TOUGHENED GLASS Toughened glass (also known as tempered glass) has a surface compressive strength of up to 100N/mm 2, suitable for safety glass specifications, and can be as high as 150N/mm 2, enabling it to withstand mechanical forces and thermal shock respectively four and six times that of annealed glass. Unfortunately, toughened glass is no more elastic than annealed glass and its deection characteristics are limited. Its BS 6206 'safety glass' label is premised on the fact that on breaking, the release of pent-up internal energy shatters the glass into small, relatively harmless blunt particles. Such are the internal forces that pane edges need polishing to remove irregularities that would otherwise reduce the stress resistance. This glass should not be considered as security glazing and it cannot be cut or drilled after tempering, so manifestation or other decorative treatments should be applied rather than etched, although the latter is possible with care.
HEAT-STRENGTHENED GLASS Heat-strengthened glass is simply a halfway house between annealed and toughened glass - meaning it is cooled more slowly than toughened glass, producing panels with a surface compressive strength of 25-60N/mm 2. It has a resistance to mechanical forces and thermal shock respectively more than 1.5 times and two times that of ordinary glass, although when it breaks it fractures into shards like annealed glass.
WIRED GLASS Wired glass, commonly known as Georgian wired glass, is annealed glass that has 12.5mm welded wire mesh embedded in it during the rolling process (which is used to create the desired patterning) and outside the UK it is made by pressing the wire into the molten glass. Cast wired (patterned) glass is 7mm thick, and the polished wired glass variety is 6mm, the latter losing 0.5mm each side in the grinding and polishing process.
In general, this cannot be used as safety glass, as the shards combine with the sharp mesh to present a serious injury hazard.
However, with a thicker-gauge mesh it can comply. Similarly, Georgian wired glass can provide up to 60 minutes (integrity only) and satisfy the BS 6206 Class C safety classification, which means it is the lowest grade of safety glazing. For 'critical' glazing in doors and side panels (as defined in Approved Document Part N) the width of each pane of Class C glazing cannot exceed 900mm.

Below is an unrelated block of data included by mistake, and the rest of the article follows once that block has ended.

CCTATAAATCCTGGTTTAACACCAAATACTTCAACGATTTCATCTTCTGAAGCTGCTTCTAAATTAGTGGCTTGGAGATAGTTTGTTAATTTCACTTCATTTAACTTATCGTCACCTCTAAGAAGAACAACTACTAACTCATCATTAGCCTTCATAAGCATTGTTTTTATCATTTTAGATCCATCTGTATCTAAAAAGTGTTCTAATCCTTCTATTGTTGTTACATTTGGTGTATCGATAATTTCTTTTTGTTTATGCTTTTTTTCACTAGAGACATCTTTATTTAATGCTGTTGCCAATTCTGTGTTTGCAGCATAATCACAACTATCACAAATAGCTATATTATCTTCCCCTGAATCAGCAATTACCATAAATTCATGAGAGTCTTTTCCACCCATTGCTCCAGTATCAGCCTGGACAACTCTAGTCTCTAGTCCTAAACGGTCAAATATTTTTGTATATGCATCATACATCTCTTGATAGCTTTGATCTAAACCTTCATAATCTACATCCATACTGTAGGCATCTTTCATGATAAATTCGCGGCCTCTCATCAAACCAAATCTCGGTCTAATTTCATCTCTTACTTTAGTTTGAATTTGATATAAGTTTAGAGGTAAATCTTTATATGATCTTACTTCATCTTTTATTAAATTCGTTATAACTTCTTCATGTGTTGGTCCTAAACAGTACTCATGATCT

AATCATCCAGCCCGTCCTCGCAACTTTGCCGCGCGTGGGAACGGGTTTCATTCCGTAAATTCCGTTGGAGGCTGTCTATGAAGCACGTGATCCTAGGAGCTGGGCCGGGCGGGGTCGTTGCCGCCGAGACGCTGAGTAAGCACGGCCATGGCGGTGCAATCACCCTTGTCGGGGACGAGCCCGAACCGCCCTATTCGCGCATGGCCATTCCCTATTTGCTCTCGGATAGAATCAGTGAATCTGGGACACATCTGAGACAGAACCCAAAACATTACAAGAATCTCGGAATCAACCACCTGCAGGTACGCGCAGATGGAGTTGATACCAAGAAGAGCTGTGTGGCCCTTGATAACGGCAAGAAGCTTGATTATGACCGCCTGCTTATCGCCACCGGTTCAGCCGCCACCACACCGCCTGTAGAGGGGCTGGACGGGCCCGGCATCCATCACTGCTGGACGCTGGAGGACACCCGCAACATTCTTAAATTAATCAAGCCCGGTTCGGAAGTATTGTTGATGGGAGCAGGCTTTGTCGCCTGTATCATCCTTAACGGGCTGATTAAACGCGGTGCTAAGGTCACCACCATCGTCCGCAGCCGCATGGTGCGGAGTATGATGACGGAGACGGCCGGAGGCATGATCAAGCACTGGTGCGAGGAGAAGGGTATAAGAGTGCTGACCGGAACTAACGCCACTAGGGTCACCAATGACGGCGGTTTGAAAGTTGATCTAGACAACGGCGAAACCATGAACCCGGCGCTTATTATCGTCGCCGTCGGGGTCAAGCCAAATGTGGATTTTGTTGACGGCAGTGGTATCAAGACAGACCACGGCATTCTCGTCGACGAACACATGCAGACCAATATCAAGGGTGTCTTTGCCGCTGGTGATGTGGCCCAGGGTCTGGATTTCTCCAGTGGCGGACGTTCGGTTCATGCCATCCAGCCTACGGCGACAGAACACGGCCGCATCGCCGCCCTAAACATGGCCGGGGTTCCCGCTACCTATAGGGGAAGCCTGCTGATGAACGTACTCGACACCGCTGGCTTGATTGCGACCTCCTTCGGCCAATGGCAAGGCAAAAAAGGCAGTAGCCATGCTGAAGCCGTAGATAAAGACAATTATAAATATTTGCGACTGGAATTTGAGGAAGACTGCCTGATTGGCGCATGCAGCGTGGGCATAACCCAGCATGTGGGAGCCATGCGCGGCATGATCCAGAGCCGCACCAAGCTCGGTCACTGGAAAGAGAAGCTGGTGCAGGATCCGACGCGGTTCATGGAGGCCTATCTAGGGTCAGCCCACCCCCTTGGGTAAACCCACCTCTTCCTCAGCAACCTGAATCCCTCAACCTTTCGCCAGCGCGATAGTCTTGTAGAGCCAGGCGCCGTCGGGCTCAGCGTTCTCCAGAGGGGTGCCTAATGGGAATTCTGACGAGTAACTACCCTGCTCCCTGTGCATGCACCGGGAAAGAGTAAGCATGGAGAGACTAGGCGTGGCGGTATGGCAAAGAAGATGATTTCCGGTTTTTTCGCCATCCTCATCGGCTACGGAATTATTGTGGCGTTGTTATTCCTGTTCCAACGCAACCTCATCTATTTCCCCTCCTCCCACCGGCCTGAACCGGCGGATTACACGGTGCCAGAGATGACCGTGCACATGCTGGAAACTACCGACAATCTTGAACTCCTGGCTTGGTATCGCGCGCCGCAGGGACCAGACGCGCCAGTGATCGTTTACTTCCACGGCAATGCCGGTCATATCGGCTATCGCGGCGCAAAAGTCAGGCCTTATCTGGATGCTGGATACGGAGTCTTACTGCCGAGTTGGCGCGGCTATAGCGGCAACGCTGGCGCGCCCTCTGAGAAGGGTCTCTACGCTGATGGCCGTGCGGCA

LAMINATED GLASS Laminated glass is made by pressure-bonding sheets of glass to an interlayer, most commonly polyvinyl butyral (PVB), such that the composite panel has the combined attributes of each individual panel, although laminates made from two toughened glass panels will afford no structural integrity if both panels are broken.
However, it can be worked after manufacture as the strength of the bond between the layers is unaffected by cutting and chasing.
PVB comes in thickness multiples of 0.38mm. Three-ply panels with a 0.38 or 0.76mm interlayer are classified as safety glass. With a 1.53mm interlayer (or five-ply with two layers of 1.14mm) it is classed as manual-attack-resistant glass to BS 5544.
Bullet and blast-resistant glass are specified in BS 5051, the former weighing as much as 120kg/m 2 for a 50mm thick pane. A variety of laminates is now readily available providing intumescent, coloured or solar-control interlayers.
FIRE-RESISTANT GLASS In the same way that sound resistance relates to a composite (ie. a glazed screen) rather than an element (ie. an individual glass pane), so with fire resistance: failure in one part of the element compromises the whole. The fire-resistant classification of a glazed screen, say, is a mixture of integrity and insulation - the former ensures that the fire does not penetrate the element, the latter reduces the transmission of radiant and conductive heat.
Some fire-resistant glass is classified in accordance with BS EN 13501-2 in terms of integrity (E), insulation (I) and, where applicable, radiation (W) and will be contained on fire test certificates that are applicable only to that particular assembly or pane that has been tested. It is important to note that fire protection is related to the extant conditions, materials and detailing and claims that a certain glass is fire resistant should be treated with caution until read in conjunction with the whole assembly.
Austin Williams is the author of NBS Shortcuts. For more information visit www. buildingregs. com You can see shortcuts online at www. ajplus. co. uk